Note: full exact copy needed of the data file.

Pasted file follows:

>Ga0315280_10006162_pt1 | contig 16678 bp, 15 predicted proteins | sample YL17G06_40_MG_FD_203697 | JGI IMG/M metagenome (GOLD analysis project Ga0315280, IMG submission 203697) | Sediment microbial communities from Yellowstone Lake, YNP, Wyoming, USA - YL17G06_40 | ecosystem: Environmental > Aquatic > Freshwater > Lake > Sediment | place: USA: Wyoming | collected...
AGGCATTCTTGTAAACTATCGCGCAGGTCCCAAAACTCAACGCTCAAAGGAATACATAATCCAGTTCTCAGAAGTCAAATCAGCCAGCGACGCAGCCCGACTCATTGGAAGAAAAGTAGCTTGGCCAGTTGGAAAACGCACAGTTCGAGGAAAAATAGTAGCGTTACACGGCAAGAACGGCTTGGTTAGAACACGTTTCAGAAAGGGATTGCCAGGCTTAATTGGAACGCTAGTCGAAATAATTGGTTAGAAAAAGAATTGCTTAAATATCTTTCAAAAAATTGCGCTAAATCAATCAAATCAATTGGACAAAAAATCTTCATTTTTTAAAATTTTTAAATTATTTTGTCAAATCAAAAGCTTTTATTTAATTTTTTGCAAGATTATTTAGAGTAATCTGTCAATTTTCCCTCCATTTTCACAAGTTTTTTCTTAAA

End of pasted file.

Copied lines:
>Ga0315280_10006162_pt1 | contig 16678 bp, 15 predicted proteins | sample YL17G06_40_MG_FD_203697 | JGI IMG/M metagenome (GOLD analysis project Ga0315280, IMG submission 203697) | Sediment microbial communities from Yellowstone Lake, YNP, Wyoming, USA - YL17G06_40 | ecosystem: Environmental > Aquatic > Freshwater > Lake > Sediment | place: USA: Wyoming | collected...
AGGCATTCTTGTAAACTATCGCGCAGGTCCCAAAACTCAACGCTCAAAGGAATACATAATCCAGTTCTCAGAAGTCAAATCAGCCAGCGACGCAGCCCGACTCATTGGAAGAAAAGTAGCTTGGCCAGTTGGAAAACGCACAGTTCGAGGAAAAATAGTAGCGTTACACGGCAAGAACGGCTTGGTTAGAACACGTTTCAGAAAGGGATTGCCAGGCTTAATTGGAACGCTAGTCGAAATAATTGGTTAGAAAAAGAATTGCTTAAATATCTTTCAAAAAATTGCGCTAAATCAATCAAATCAATTGGACAAAAAATCTTCATTTTTTAAAATTTTTAAATTATTTTGTCAAATCAAAAGCTTTTATTTAATTTTTTGCAAGATTATTTAGAGTAATCTGTCAATTTTCCCTCCATTTTCACAAGTTTTTTCTTAAA